At the 2013 Science and Engineering Challenge, SCU Vice Chancellor Professor Peter Lee (left) and Professor Jerry Vanclay, the Head of the School of Environment, Science and Engineering, watch on as Year 10 students from Alstonville High (left to right) Jonathan Cusack, Nick Clarke and Mick Williamson test the bridge they made out of paddle pop sticks, balsa wood, tacks and tape. Supplied John Waddell
At the 2013 Science and Engineering Challenge, SCU Vice Chancellor Professor Peter Lee (left) and Professor Jerry Vanclay, the Head of the School of Environment, Science and Engineering, watch on as Year 10 students from Alstonville High (left to right) Jonathan Cusack, Nick Clarke and Mick Williamson test the bridge they made out of paddle pop sticks, balsa wood, tacks and tape. Supplied John Waddell John Waddell

22 schools for Science and Engineering Challenge

THE Northern Rivers is bursting with young Einsteins it seems, as a record number of high schools line up for this week's 2015 Northern Rivers Science and Engineering Challenge.

Students from 22 high schools will be competing in the event which starts tomorrow and runs for three days.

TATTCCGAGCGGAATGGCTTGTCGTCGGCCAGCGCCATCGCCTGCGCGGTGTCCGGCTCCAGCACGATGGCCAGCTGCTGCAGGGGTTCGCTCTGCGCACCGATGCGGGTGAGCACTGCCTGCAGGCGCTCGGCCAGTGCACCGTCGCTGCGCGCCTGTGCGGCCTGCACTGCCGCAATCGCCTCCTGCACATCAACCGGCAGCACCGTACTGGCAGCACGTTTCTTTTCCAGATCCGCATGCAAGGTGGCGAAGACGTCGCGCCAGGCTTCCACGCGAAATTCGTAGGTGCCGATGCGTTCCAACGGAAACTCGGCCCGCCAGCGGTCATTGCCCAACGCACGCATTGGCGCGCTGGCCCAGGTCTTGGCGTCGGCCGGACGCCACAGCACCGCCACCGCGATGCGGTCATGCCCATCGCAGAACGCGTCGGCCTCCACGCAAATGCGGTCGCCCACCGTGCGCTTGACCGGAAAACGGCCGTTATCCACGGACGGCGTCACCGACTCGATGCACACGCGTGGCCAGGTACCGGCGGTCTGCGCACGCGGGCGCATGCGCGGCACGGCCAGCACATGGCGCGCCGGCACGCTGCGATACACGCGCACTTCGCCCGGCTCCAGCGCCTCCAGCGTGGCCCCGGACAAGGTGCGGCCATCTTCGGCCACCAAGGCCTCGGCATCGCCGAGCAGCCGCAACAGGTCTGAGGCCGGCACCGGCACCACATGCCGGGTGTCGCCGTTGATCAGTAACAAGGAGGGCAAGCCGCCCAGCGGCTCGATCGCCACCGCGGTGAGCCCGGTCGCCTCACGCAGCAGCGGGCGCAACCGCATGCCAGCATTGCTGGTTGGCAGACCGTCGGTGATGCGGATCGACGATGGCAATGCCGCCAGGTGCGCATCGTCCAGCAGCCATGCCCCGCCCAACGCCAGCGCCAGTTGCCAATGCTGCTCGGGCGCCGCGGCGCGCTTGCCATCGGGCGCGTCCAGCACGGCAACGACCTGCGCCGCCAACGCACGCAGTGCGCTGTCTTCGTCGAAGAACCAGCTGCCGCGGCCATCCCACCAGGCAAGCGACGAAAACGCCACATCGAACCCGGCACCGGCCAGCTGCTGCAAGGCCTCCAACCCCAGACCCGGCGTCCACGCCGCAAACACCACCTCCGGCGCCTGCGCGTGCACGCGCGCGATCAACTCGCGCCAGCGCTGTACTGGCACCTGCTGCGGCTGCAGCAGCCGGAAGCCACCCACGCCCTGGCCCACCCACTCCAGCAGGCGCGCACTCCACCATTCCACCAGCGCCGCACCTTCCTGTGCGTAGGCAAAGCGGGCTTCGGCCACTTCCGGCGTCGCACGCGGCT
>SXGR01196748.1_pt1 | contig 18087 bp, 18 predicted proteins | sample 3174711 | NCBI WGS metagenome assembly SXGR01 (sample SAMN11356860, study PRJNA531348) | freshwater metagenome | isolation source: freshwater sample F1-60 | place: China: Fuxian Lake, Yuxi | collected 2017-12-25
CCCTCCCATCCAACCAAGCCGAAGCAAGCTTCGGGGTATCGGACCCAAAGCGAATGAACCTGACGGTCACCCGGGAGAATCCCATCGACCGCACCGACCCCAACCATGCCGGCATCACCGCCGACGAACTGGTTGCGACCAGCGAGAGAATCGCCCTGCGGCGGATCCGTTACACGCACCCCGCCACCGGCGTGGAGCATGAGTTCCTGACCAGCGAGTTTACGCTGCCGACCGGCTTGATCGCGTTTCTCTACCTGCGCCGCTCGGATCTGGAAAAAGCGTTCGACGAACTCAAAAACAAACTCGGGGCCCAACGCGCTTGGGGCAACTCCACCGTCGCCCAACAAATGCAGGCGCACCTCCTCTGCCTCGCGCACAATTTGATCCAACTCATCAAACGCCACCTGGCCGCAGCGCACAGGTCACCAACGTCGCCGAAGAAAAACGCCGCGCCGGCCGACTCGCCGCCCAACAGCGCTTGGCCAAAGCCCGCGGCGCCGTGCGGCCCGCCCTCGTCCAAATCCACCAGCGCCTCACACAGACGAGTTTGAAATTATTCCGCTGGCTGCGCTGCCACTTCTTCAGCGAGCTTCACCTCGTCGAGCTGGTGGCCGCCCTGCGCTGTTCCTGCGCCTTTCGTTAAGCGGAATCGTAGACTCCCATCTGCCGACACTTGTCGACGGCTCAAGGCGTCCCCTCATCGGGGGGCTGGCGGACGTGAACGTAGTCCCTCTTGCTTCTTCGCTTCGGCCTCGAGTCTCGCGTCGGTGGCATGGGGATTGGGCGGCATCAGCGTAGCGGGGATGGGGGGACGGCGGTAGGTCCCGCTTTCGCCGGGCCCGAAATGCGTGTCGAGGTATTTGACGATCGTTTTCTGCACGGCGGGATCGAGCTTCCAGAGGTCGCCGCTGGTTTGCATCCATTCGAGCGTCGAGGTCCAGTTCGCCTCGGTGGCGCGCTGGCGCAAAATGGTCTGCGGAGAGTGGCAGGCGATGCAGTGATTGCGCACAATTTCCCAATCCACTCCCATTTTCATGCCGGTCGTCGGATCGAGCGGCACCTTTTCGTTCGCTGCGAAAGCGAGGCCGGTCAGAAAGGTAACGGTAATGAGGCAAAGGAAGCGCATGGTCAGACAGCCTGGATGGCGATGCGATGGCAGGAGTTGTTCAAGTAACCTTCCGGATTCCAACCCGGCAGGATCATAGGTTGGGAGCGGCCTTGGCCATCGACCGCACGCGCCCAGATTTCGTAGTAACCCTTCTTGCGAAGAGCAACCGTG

The Challenge, held at Southern Cross University's Lismore campus, sees school teams complete several hands-on activities designed to demonstrate the varied and practical elements of science, technology and engineering.

The Northern Rivers Science and Engineering Challenge started as a one-day event with eight schools in 2007.

Foundation Professor of Engineering at Southern Cross University Scott Smith said the Challenge gave Years 9 and 10 students a taste of some of the real-life problems they would solve as our scientists and engineers of the future.

"The importance of immersing our young generation in STEM (science, technology, engineering and mathematics) experiences cannot be understated. Immersion in an engaging, fun and practical way can be achieved through the Northern Rivers Science and Engineering Challenge and the Northern Rivers Discovery Day at Southern Cross University," Professor Smith said.

"We are pleased to expand the Challenge to three days to account for the overwhelming interest in science, technology and engineering from the region's schools."

Primary schools students will be converging on the University on Friday June 5 for a junior version of the Challenge, the 2015 Northern Rivers Discovery Day, after last year's inaugural event.

Eight primary schools are competing.

Discovery Day is designed to provide meaningful, hands-on experiences that challenge young people in Years 5 and 6 to make a difference in the world by choosing a career in science and engineering.

Both events are hosted by Southern Cross University and the Rotary Club of Alstonville.



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